(538c) Bioenergy and Sustainability: An Engineer's Unit Operations/Mass Balance Approach
AIChE Annual Meeting
Thursday, November 12, 2009 - 9:30am to 10:00am
Biomass-based hydrocarbon fuels lack a quantitative, transparent, and flexible test if they can be produced and used sustainably. A rigorous and indisputable requirement for sustainability is that the mass balance around our planet is essentially closed. Therefore, we postulate that mass balance closure of sub-systems (say, the system including biomass production, conversion, and end use) is a good first measure of sustainability.
We generalize here for the first time the rigorous chemical engineering approach of unit operations interconnected by mass flows to integrate the ?upstream? (resource), conversion (processing), and ?downstream? (end use) sections of biomass-derived fuels through capture by an ASPEN® model. This approach brings the intellectual and technical rigor of the exceptionally successful chemical engineering unit operation/mass balance approach to bear on the entire biofuel production and utilization chain by defining unit operations such as "AIR", "SOIL", and "CROP". The example of carbon mass flows for ethanol or butanol production demonstrates that our approach allows recycle streams that are not part of life "cycle" analysis, such as quantitatively exploring if CO2 emitted can be sustainably converted in the intricate soil/air/biomass/water system. The level of sophistication of the new unit operations is essentially infinitely expandable as knowledge is or becomes available from the sciences and environmental research. This is possible through custom modeling within robust commercial simulation software. Our ability to exquisitely model chemical engineering systems such as entire refineries even at non-steady state demonstrates the promise of the approach.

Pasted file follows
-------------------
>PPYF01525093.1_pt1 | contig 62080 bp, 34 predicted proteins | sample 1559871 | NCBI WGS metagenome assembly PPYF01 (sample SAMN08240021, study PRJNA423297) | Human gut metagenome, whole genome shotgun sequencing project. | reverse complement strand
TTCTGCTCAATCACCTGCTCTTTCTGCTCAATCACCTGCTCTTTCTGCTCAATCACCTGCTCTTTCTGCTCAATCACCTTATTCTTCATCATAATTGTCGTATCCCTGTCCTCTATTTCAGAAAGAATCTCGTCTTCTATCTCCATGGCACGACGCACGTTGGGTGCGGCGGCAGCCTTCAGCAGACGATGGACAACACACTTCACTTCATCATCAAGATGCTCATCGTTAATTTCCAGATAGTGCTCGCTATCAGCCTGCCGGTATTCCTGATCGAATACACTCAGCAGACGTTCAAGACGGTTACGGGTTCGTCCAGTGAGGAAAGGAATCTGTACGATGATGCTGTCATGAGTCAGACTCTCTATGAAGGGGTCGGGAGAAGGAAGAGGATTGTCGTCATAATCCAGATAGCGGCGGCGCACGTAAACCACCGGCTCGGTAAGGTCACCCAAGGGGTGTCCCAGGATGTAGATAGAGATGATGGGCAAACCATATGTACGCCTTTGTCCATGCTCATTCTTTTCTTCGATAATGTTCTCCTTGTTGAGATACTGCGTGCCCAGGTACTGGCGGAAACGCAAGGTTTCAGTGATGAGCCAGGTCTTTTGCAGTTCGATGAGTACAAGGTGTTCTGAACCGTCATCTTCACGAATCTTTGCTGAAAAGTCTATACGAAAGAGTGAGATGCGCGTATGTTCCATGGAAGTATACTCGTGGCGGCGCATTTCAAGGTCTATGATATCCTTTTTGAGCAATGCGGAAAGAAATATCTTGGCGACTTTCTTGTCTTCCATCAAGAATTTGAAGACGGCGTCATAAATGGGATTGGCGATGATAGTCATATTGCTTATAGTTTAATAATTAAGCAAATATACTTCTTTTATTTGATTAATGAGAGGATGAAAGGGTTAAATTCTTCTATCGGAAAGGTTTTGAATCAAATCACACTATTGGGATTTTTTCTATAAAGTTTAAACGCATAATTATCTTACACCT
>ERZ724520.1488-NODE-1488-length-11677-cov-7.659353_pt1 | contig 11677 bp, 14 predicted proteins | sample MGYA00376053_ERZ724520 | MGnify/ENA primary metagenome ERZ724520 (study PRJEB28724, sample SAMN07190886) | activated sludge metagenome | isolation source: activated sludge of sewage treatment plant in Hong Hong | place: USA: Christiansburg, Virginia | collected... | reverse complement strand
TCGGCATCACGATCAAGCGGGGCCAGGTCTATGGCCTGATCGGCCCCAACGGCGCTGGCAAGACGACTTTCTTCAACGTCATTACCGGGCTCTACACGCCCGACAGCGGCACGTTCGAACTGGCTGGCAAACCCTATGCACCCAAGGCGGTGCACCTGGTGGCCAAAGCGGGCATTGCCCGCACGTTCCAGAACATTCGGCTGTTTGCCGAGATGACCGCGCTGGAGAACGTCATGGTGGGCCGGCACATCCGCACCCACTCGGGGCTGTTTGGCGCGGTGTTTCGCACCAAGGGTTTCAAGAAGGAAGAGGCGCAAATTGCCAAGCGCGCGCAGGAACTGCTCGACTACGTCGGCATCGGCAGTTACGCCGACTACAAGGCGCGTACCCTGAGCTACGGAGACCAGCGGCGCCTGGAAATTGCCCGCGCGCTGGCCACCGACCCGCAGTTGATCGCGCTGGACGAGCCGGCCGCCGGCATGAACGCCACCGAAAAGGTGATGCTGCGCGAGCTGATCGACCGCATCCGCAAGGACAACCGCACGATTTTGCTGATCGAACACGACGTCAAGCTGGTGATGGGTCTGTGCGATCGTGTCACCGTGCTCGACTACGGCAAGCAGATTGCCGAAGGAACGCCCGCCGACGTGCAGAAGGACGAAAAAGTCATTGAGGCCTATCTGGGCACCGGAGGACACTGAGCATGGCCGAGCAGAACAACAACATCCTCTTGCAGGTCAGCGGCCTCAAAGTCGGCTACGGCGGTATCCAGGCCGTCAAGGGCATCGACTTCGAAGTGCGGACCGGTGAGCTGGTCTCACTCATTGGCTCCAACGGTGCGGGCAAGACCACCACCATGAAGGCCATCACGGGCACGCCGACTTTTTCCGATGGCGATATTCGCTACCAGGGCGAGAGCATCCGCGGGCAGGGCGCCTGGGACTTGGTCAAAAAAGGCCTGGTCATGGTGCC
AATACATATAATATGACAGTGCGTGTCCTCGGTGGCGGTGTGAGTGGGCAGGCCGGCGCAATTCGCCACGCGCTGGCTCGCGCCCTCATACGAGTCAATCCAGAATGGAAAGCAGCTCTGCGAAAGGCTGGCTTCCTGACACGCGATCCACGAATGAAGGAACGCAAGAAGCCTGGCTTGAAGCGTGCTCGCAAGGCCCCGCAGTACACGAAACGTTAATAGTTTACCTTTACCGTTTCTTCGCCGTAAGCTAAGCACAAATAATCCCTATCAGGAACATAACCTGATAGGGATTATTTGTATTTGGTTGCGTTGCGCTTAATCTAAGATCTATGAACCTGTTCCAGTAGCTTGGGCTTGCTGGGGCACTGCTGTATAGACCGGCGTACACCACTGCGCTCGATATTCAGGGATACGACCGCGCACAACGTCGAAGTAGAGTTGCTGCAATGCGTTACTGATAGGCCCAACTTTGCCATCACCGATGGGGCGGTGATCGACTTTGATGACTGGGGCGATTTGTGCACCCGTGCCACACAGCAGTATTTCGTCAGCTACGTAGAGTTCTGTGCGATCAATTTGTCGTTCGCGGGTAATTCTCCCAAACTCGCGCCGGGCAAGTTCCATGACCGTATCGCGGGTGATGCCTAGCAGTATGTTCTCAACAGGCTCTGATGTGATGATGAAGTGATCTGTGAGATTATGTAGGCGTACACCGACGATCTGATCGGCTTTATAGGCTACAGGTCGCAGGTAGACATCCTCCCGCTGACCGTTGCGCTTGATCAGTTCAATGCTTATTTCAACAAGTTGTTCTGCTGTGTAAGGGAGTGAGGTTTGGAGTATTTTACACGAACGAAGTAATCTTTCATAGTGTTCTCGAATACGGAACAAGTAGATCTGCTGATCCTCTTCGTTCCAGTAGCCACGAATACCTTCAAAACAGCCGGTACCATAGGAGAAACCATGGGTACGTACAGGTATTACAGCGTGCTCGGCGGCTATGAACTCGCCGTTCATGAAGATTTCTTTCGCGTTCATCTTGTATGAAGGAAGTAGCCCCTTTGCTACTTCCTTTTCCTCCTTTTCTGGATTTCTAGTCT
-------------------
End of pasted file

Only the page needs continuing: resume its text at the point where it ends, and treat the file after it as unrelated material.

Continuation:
The intricacies involving natural resources, processing, utilization, and public policies are then captured by combining the results of the enhanced unit operations approach with dynamic socio-economic modeling. This combination of the engineering unit operation/mass balance approach with socio economic modeling reaching from resource to end use is a completely new interdisciplinary approach to evaluate and improve sustainability.
Our approach puts sustainability on a quantitative and interdisciplinary footing. The unit operations/mass balances approach is easily expanded and refined to include any new knowledge of the physical world. Our approach will aid in breaking down the boundaries between resource management, processing, and end use by asking the same questions of the chemical engineer designing a process, the biologist improving a feedstock plant, an ecosystem researcher, and an engine designer: ?What are your inputs, what are your outputs? What can you say about how they are related??. Dynamic socio-economic simulation based on the mass balance/unit operations treatment of these questions then allows decision-making based on clear and unambiguous assumptions.